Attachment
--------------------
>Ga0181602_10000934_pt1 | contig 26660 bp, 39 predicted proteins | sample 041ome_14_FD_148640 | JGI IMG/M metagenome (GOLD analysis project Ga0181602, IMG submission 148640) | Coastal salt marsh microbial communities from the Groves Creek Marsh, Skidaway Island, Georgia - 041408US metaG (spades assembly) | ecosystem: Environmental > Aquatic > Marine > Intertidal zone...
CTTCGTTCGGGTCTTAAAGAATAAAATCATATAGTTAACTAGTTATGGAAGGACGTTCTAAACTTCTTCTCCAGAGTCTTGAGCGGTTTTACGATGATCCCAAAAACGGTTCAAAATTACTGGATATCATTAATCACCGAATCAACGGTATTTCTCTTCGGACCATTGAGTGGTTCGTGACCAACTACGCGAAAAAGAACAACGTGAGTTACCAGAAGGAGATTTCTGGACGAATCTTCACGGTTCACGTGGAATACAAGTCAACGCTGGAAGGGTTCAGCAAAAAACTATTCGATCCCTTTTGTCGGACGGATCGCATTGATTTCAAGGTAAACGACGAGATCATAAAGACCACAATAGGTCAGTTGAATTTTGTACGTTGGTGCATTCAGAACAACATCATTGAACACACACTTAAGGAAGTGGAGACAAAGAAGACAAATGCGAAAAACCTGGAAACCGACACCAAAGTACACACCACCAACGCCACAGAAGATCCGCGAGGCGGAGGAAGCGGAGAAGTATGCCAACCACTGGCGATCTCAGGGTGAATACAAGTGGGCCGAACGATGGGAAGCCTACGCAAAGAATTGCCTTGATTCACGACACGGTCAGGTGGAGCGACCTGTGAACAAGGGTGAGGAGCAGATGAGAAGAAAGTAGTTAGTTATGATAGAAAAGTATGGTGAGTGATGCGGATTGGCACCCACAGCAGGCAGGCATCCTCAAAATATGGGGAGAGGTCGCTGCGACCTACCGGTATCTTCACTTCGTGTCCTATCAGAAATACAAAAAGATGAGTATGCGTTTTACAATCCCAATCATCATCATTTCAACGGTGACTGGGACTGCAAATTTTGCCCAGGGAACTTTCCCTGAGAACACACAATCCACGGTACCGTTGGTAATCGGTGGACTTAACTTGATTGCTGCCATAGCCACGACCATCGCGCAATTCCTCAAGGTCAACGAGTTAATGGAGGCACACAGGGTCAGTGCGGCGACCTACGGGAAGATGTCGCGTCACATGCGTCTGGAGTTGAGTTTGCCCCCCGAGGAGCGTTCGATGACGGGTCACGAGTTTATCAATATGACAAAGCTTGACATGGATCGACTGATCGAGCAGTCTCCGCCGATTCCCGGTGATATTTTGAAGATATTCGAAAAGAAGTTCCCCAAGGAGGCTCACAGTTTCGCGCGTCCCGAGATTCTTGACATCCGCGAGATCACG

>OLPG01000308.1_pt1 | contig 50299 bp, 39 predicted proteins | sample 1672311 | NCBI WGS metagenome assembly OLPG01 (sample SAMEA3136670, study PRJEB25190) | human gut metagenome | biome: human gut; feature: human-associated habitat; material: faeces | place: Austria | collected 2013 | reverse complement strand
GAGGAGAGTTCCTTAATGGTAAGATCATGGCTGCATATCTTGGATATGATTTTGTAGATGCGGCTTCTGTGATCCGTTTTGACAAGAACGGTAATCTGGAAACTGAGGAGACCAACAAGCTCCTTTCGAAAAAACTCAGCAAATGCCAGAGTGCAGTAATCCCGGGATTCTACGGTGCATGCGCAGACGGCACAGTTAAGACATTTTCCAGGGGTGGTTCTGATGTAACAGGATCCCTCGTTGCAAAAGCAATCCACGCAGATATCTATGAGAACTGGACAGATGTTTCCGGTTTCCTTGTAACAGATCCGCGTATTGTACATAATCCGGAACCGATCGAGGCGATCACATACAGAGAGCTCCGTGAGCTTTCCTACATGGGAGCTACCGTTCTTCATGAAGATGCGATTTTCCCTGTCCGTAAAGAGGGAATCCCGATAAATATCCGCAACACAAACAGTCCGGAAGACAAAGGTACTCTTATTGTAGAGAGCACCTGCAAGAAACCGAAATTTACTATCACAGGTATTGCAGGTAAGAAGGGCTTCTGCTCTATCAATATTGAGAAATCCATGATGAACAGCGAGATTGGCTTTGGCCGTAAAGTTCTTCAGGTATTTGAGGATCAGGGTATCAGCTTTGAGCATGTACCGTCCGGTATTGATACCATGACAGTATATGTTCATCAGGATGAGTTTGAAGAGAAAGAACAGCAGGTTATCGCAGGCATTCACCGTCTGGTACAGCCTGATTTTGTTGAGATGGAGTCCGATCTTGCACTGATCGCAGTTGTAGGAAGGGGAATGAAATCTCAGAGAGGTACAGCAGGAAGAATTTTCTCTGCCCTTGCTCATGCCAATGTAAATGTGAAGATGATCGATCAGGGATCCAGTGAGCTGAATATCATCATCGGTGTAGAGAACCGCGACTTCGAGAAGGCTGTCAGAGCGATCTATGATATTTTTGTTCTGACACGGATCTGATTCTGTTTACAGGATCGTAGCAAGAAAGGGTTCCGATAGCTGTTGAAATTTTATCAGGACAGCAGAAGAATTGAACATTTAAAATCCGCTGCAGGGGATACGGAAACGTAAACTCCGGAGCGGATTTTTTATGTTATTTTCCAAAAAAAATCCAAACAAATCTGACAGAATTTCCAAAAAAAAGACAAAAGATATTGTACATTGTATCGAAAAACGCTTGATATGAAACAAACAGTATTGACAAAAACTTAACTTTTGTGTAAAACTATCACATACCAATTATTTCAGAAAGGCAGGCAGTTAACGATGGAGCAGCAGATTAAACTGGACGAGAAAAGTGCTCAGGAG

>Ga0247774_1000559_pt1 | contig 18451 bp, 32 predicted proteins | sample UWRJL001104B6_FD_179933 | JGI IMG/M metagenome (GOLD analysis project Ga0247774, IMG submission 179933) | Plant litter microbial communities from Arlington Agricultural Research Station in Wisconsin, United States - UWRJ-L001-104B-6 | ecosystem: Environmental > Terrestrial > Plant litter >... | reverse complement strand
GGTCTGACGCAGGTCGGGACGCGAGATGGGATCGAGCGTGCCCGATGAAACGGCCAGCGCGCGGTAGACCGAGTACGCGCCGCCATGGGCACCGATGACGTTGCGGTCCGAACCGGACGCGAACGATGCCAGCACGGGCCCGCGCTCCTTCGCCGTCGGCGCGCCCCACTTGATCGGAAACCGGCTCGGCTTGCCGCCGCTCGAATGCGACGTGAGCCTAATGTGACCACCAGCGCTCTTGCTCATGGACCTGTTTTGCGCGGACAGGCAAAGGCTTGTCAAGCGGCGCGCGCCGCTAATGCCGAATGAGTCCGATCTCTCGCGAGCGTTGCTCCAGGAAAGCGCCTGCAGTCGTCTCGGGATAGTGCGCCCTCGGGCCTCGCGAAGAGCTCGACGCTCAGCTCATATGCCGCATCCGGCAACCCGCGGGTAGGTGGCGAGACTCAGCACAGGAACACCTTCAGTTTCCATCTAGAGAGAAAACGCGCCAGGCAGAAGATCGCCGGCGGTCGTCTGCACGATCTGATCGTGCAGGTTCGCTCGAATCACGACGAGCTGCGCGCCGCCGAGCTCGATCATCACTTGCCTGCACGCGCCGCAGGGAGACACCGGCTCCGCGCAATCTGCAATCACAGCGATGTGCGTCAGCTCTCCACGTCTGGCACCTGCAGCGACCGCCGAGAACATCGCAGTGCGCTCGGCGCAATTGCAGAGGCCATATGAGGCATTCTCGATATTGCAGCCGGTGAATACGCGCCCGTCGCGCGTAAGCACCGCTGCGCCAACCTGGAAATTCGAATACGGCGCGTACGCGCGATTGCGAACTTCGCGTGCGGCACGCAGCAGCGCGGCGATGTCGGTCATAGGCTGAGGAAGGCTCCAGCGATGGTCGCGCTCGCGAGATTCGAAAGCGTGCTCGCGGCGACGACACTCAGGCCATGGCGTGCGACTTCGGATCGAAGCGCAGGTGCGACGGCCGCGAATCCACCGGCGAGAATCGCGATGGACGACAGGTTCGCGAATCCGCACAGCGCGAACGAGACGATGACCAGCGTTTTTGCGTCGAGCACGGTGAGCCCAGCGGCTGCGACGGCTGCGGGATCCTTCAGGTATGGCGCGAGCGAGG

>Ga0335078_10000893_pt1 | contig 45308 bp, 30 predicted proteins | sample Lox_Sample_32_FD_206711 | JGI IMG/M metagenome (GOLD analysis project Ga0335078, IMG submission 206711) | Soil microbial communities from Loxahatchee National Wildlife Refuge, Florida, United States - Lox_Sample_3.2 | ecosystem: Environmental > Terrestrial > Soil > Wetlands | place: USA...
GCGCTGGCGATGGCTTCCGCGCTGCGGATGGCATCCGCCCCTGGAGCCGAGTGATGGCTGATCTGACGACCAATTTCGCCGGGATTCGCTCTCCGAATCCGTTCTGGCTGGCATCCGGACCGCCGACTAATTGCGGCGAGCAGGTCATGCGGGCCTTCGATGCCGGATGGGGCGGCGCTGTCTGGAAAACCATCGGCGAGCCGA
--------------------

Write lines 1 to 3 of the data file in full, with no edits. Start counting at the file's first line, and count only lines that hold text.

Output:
>Ga0181602_10000934_pt1 | contig 26660 bp, 39 predicted proteins | sample 041ome_14_FD_148640 | JGI IMG/M metagenome (GOLD analysis project Ga0181602, IMG submission 148640) | Coastal salt marsh microbial communities from the Groves Creek Marsh, Skidaway Island, Georgia - 041408US metaG (spades assembly) | ecosystem: Environmental > Aquatic > Marine > Intertidal zone...
CTTCGTTCGGGTCTTAAAGAATAAAATCATATAGTTAACTAGTTATGGAAGGACGTTCTAAACTTCTTCTCCAGAGTCTTGAGCGGTTTTACGATGATCCCAAAAACGGTTCAAAATTACTGGATATCATTAATCACCGAATCAACGGTATTTCTCTTCGGACCATTGAGTGGTTCGTGACCAACTACGCGAAAAAGAACAACGTGAGTTACCAGAAGGAGATTTCTGGACGAATCTTCACGGTTCACGTGGAATACAAGTCAACGCTGGAAGGGTTCAGCAAAAAACTATTCGATCCCTTTTGTCGGACGGATCGCATTGATTTCAAGGTAAACGACGAGATCATAAAGACCACAATAGGTCAGTTGAATTTTGTACGTTGGTGCATTCAGAACAACATCATTGAACACACACTTAAGGAAGTGGAGACAAAGAAGACAAATGCGAAAAACCTGGAAACCGACACCAAAGTACACACCACCAACGCCACAGAAGATCCGCGAGGCGGAGGAAGCGGAGAAGTATGCCAACCACTGGCGATCTCAGGGTGAATACAAGTGGGCCGAACGATGGGAAGCCTACGCAAAGAATTGCCTTGATTCACGACACGGTCAGGTGGAGCGACCTGTGAACAAGGGTGAGGAGCAGATGAGAAGAAAGTAGTTAGTTATGATAGAAAAGTATGGTGAGTGATGCGGATTGGCACCCACAGCAGGCAGGCATCCTCAAAATATGGGGAGAGGTCGCTGCGACCTACCGGTATCTTCACTTCGTGTCCTATCAGAAATACAAAAAGATGAGTATGCGTTTTACAATCCCAATCATCATCATTTCAACGGTGACTGGGACTGCAAATTTTGCCCAGGGAACTTTCCCTGAGAACACACAATCCACGGTACCGTTGGTAATCGGTGGACTTAACTTGATTGCTGCCATAGCCACGACCATCGCGCAATTCCTCAAGGTCAACGAGTTAATGGAGGCACACAGGGTCAGTGCGGCGACCTACGGGAAGATGTCGCGTCACATGCGTCTGGAGTTGAGTTTGCCCCCCGAGGAGCGTTCGATGACGGGTCACGAGTTTATCAATATGACAAAGCTTGACATGGATCGACTGATCGAGCAGTCTCCGCCGATTCCCGGTGATATTTTGAAGATATTCGAAAAGAAGTTCCCCAAGGAGGCTCACAGTTTCGCGCGTCCCGAGATTCTTGACATCCGCGAGATCACG

>OLPG01000308.1_pt1 | contig 50299 bp, 39 predicted proteins | sample 1672311 | NCBI WGS metagenome assembly OLPG01 (sample SAMEA3136670, study PRJEB25190) | human gut metagenome | biome: human gut; feature: human-associated habitat; material: faeces | place: Austria | collected 2013 | reverse complement strand